The GreenGuard Environmental Institute has announced the unexpected withdrawal of NSF International from the joint development of GEI/NSF 112 - Volatile Organic Emissions from Building Products and Interior Furnishing Products, a comprehensive health-based ANSI standard.

“We are disappointed by NSF’s decision to withdraw from this standard development process and do not wish, in any way, to end our relationship with them,” said Brian Englert, Ph.D., manager of science and standards at the GreenGuard Environmental Institute. “We value NSF’s standard development expertise and feel that, combined with GreenGuard’s unparalleled product emissions expertise, the resultant health-based product emissions standard would have been a great boon to healthier indoor environments.”

The GreenGuard Environmental Institute received written notice of NSF’s withdrawal from these joint standard development activities on Feb. 11, 2011, nine months into the two organizations’ partnership. NSF indicated that its decision was based largely on UL Environment’s recent acquisition of GreenGuard.

GreenGuard said it will proceed with the standard development, per the original BSR/GEI Health-Based Product Emissions Performance Standard PINS filed on Dec. 5, 2008. GreenGuard has informed NSF of its decision to move forward with this important ANSI standard development process, and has invited NSF to continue participating as a stakeholder.

“We look forward to continuing our work with the same joint committee to keep the momentum going,” says Englert. “Their input is extremely valuable to us and, with their help, we are confident that we can fill a market need with a game-changing health-based product emissions performance standard.”

Once finalized, the BSR/GEI Health-Based Product Emissions Performance Standard will streamline the myriad methods currently used for measuring and limiting chemical emissions from products, and will incorporate the most recent science on human health and toxicology to provide acute and chronic chemical exposure limits. It will serve as a valuable tool for sustainability programs; federal, state, and local governments; code officials; architects and designers; health professionals; specifying professionals; and consumers by helping them choose products that minimize air pollutants in indoor environments, according to GreenGuard.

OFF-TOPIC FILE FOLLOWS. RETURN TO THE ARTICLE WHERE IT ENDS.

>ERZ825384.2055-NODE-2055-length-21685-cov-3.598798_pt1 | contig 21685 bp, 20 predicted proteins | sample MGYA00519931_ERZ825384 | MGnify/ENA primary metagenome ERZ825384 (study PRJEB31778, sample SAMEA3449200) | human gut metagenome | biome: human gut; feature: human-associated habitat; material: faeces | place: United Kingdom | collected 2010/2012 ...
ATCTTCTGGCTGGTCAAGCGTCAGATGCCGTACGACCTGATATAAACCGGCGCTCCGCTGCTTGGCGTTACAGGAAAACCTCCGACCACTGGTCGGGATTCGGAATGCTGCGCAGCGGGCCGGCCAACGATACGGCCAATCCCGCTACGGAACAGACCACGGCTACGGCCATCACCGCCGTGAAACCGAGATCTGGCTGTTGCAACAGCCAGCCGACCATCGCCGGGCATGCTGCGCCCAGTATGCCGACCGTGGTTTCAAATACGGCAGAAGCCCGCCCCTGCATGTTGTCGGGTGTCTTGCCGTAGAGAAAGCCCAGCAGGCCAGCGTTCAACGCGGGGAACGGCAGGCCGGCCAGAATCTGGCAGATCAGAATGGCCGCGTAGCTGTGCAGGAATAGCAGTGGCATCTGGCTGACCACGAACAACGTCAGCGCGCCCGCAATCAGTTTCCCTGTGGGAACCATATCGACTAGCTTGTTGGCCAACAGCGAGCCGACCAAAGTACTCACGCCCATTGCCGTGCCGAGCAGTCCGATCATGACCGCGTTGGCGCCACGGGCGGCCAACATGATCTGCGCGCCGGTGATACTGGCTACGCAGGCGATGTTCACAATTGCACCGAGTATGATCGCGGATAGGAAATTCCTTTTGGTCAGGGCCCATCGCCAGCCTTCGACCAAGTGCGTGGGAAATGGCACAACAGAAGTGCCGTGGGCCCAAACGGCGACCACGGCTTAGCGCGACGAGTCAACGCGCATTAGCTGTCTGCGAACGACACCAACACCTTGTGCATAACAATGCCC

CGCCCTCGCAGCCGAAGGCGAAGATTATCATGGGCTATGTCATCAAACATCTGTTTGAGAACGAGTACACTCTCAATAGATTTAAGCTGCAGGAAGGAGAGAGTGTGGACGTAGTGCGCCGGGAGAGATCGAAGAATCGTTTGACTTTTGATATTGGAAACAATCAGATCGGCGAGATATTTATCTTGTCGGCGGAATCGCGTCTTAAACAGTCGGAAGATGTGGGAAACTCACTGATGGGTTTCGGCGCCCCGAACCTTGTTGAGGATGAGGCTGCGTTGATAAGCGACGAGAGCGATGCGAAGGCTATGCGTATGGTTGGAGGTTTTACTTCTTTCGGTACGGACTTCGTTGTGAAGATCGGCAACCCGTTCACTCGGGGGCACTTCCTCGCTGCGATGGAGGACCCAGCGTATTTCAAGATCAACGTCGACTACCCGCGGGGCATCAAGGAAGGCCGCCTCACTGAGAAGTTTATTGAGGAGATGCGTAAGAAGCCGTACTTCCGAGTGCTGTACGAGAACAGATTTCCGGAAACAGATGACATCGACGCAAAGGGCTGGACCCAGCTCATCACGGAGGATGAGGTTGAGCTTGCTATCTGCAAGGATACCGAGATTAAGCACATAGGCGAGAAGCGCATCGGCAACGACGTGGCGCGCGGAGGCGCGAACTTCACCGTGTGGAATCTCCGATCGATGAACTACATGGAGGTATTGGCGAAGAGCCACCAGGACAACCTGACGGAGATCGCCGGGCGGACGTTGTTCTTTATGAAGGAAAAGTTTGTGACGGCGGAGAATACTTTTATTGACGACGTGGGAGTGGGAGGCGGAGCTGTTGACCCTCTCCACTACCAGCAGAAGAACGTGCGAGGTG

The standard will be developed under the American National Standard Institute’s (ANSI) Essential Requirements for adoption as an ANSI Standard, ensuring that the standard is developed in a balanced, open, and collaborative manner with participation by multiple stakeholders to avoid potential conflicts of interest. A consensus committee made up of government and public health officials, academics, industry leaders, and product users helps develop and vote on the standard, while a group of subject matter experts provides insight and guidance. Subsequent mandatory public comment periods allow individual stakeholders and organizations to participate in the development process.